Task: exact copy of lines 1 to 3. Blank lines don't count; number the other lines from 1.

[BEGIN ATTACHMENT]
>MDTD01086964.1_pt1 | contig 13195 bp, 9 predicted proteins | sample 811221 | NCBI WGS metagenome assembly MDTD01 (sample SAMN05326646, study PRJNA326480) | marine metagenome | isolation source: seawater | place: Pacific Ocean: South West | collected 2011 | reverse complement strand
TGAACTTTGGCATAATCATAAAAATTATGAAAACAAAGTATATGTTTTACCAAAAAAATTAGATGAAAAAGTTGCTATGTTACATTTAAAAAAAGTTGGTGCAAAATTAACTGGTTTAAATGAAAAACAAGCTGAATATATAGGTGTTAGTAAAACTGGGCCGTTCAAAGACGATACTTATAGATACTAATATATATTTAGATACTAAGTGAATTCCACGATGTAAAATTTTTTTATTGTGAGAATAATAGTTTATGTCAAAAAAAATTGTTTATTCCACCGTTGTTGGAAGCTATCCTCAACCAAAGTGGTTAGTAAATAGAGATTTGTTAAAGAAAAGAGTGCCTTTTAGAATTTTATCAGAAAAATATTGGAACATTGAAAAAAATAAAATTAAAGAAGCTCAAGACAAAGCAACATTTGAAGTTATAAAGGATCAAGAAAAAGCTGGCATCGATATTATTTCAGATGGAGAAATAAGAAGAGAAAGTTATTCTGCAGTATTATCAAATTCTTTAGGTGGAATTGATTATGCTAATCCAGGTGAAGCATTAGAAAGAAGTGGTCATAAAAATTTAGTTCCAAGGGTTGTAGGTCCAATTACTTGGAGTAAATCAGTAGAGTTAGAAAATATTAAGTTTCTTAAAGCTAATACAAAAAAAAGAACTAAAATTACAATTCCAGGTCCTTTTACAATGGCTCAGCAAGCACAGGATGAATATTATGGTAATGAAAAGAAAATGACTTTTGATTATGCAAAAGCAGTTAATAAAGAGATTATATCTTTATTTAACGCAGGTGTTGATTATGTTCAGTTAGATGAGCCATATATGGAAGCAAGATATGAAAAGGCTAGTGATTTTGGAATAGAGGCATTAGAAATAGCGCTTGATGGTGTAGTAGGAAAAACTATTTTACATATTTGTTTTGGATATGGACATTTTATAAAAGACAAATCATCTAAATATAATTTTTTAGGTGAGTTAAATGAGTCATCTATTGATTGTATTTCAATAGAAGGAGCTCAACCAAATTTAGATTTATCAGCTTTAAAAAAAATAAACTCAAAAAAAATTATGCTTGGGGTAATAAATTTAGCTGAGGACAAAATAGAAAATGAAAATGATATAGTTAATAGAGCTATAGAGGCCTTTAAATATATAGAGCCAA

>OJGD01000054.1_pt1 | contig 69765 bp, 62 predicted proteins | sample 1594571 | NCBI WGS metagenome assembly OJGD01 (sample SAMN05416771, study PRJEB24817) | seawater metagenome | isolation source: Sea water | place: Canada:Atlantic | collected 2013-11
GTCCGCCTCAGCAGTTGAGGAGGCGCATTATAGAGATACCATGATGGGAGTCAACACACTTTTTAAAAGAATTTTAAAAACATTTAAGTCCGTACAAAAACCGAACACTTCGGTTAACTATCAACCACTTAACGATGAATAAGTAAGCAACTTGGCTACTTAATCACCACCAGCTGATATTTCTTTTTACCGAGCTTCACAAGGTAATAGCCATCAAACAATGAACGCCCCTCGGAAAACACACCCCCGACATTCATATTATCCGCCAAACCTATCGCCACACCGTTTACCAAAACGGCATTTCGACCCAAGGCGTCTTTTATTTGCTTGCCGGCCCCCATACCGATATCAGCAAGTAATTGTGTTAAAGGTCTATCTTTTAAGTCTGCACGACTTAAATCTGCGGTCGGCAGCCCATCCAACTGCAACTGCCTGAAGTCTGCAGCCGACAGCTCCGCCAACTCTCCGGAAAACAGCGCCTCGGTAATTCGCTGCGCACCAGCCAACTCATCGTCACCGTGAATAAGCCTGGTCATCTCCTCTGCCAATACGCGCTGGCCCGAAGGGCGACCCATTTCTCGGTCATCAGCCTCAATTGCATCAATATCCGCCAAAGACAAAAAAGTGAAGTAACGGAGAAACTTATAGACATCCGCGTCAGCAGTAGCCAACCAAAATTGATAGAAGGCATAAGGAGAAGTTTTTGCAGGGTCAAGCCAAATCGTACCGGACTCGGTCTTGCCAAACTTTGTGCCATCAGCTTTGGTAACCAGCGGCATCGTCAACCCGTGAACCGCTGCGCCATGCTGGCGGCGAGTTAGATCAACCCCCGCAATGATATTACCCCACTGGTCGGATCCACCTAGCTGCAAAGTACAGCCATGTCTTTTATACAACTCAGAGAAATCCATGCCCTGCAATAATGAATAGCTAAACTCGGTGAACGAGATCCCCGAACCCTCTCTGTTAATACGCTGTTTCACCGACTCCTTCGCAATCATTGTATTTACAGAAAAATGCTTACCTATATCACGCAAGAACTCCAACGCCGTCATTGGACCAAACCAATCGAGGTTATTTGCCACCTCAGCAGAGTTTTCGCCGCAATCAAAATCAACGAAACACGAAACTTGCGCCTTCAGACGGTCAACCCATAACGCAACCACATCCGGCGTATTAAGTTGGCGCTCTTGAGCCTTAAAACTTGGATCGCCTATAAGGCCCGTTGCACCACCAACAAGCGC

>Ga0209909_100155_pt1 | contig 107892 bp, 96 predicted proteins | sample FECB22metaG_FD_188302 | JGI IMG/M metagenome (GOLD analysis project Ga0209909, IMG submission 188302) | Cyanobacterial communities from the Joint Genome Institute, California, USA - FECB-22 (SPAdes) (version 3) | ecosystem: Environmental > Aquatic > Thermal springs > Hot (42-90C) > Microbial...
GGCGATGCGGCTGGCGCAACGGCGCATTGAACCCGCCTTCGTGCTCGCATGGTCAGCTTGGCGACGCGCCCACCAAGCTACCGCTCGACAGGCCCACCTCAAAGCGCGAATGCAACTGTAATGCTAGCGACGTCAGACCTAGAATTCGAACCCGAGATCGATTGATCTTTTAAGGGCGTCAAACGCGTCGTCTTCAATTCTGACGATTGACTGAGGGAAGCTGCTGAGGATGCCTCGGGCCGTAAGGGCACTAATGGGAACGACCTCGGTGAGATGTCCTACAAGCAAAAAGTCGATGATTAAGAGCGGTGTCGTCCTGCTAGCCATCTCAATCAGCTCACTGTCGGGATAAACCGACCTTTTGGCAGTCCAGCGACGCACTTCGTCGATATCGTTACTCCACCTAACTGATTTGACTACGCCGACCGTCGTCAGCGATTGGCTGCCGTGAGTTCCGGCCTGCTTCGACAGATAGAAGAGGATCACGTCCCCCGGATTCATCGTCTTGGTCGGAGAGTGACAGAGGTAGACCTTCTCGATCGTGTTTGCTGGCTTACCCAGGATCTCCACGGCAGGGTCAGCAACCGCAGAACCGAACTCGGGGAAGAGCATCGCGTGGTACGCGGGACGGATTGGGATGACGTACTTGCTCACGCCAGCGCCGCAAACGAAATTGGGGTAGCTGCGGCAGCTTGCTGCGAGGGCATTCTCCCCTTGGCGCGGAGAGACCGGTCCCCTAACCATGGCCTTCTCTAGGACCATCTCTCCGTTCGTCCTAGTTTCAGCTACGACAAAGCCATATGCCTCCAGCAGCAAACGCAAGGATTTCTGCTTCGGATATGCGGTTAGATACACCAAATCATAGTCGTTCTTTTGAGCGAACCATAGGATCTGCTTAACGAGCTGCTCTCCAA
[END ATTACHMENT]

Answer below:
>MDTD01086964.1_pt1 | contig 13195 bp, 9 predicted proteins | sample 811221 | NCBI WGS metagenome assembly MDTD01 (sample SAMN05326646, study PRJNA326480) | marine metagenome | isolation source: seawater | place: Pacific Ocean: South West | collected 2011 | reverse complement strand
TGAACTTTGGCATAATCATAAAAATTATGAAAACAAAGTATATGTTTTACCAAAAAAATTAGATGAAAAAGTTGCTATGTTACATTTAAAAAAAGTTGGTGCAAAATTAACTGGTTTAAATGAAAAACAAGCTGAATATATAGGTGTTAGTAAAACTGGGCCGTTCAAAGACGATACTTATAGATACTAATATATATTTAGATACTAAGTGAATTCCACGATGTAAAATTTTTTTATTGTGAGAATAATAGTTTATGTCAAAAAAAATTGTTTATTCCACCGTTGTTGGAAGCTATCCTCAACCAAAGTGGTTAGTAAATAGAGATTTGTTAAAGAAAAGAGTGCCTTTTAGAATTTTATCAGAAAAATATTGGAACATTGAAAAAAATAAAATTAAAGAAGCTCAAGACAAAGCAACATTTGAAGTTATAAAGGATCAAGAAAAAGCTGGCATCGATATTATTTCAGATGGAGAAATAAGAAGAGAAAGTTATTCTGCAGTATTATCAAATTCTTTAGGTGGAATTGATTATGCTAATCCAGGTGAAGCATTAGAAAGAAGTGGTCATAAAAATTTAGTTCCAAGGGTTGTAGGTCCAATTACTTGGAGTAAATCAGTAGAGTTAGAAAATATTAAGTTTCTTAAAGCTAATACAAAAAAAAGAACTAAAATTACAATTCCAGGTCCTTTTACAATGGCTCAGCAAGCACAGGATGAATATTATGGTAATGAAAAGAAAATGACTTTTGATTATGCAAAAGCAGTTAATAAAGAGATTATATCTTTATTTAACGCAGGTGTTGATTATGTTCAGTTAGATGAGCCATATATGGAAGCAAGATATGAAAAGGCTAGTGATTTTGGAATAGAGGCATTAGAAATAGCGCTTGATGGTGTAGTAGGAAAAACTATTTTACATATTTGTTTTGGATATGGACATTTTATAAAAGACAAATCATCTAAATATAATTTTTTAGGTGAGTTAAATGAGTCATCTATTGATTGTATTTCAATAGAAGGAGCTCAACCAAATTTAGATTTATCAGCTTTAAAAAAAATAAACTCAAAAAAAATTATGCTTGGGGTAATAAATTTAGCTGAGGACAAAATAGAAAATGAAAATGATATAGTTAATAGAGCTATAGAGGCCTTTAAATATATAGAGCCAA

>OJGD01000054.1_pt1 | contig 69765 bp, 62 predicted proteins | sample 1594571 | NCBI WGS metagenome assembly OJGD01 (sample SAMN05416771, study PRJEB24817) | seawater metagenome | isolation source: Sea water | place: Canada:Atlantic | collected 2013-11